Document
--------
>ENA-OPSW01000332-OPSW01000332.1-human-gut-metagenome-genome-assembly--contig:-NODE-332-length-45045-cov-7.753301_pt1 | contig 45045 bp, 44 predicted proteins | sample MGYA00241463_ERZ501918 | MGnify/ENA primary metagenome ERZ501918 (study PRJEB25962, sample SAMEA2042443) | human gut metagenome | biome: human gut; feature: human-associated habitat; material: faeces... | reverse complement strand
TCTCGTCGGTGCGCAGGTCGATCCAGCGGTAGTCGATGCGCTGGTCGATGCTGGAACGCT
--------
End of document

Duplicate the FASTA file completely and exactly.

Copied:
>ENA-OPSW01000332-OPSW01000332.1-human-gut-metagenome-genome-assembly--contig:-NODE-332-length-45045-cov-7.753301_pt1 | contig 45045 bp, 44 predicted proteins | sample MGYA00241463_ERZ501918 | MGnify/ENA primary metagenome ERZ501918 (study PRJEB25962, sample SAMEA2042443) | human gut metagenome | biome: human gut; feature: human-associated habitat; material: faeces... | reverse complement strand
TCTCGTCGGTGCGCAGGTCGATCCAGCGGTAGTCGATGCGCTGGTCGATGCTGGAACGCT